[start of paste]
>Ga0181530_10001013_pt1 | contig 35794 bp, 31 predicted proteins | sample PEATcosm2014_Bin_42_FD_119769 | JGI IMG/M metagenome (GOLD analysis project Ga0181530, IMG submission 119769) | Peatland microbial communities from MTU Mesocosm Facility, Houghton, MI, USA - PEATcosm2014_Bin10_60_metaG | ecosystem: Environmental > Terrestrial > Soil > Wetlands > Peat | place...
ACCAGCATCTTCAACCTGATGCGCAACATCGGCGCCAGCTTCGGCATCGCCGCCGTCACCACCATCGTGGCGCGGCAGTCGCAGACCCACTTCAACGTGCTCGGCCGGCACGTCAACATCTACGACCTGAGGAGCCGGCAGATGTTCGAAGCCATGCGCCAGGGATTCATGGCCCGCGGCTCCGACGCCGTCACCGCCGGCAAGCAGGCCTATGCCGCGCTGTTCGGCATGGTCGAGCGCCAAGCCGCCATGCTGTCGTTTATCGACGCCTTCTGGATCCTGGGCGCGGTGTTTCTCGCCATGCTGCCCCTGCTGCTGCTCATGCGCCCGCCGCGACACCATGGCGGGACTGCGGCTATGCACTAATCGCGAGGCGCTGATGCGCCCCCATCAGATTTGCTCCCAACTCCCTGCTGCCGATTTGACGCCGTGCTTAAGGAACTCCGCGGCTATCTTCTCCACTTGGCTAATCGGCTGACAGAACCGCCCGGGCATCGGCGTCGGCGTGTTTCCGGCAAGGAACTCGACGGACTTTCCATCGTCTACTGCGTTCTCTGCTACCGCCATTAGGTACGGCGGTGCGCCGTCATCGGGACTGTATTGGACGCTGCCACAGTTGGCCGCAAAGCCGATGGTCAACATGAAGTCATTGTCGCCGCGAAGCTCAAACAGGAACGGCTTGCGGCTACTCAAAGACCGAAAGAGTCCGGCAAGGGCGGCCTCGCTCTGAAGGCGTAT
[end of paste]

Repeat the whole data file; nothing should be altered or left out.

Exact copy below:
>Ga0181530_10001013_pt1 | contig 35794 bp, 31 predicted proteins | sample PEATcosm2014_Bin_42_FD_119769 | JGI IMG/M metagenome (GOLD analysis project Ga0181530, IMG submission 119769) | Peatland microbial communities from MTU Mesocosm Facility, Houghton, MI, USA - PEATcosm2014_Bin10_60_metaG | ecosystem: Environmental > Terrestrial > Soil > Wetlands > Peat | place...
ACCAGCATCTTCAACCTGATGCGCAACATCGGCGCCAGCTTCGGCATCGCCGCCGTCACCACCATCGTGGCGCGGCAGTCGCAGACCCACTTCAACGTGCTCGGCCGGCACGTCAACATCTACGACCTGAGGAGCCGGCAGATGTTCGAAGCCATGCGCCAGGGATTCATGGCCCGCGGCTCCGACGCCGTCACCGCCGGCAAGCAGGCCTATGCCGCGCTGTTCGGCATGGTCGAGCGCCAAGCCGCCATGCTGTCGTTTATCGACGCCTTCTGGATCCTGGGCGCGGTGTTTCTCGCCATGCTGCCCCTGCTGCTGCTCATGCGCCCGCCGCGACACCATGGCGGGACTGCGGCTATGCACTAATCGCGAGGCGCTGATGCGCCCCCATCAGATTTGCTCCCAACTCCCTGCTGCCGATTTGACGCCGTGCTTAAGGAACTCCGCGGCTATCTTCTCCACTTGGCTAATCGGCTGACAGAACCGCCCGGGCATCGGCGTCGGCGTGTTTCCGGCAAGGAACTCGACGGACTTTCCATCGTCTACTGCGTTCTCTGCTACCGCCATTAGGTACGGCGGTGCGCCGTCATCGGGACTGTATTGGACGCTGCCACAGTTGGCCGCAAAGCCGATGGTCAACATGAAGTCATTGTCGCCGCGAAGCTCAAACAGGAACGGCTTGCGGCTACTCAAAGACCGAAAGAGTCCGGCAAGGGCGGCCTCGCTCTGAAGGCGTAT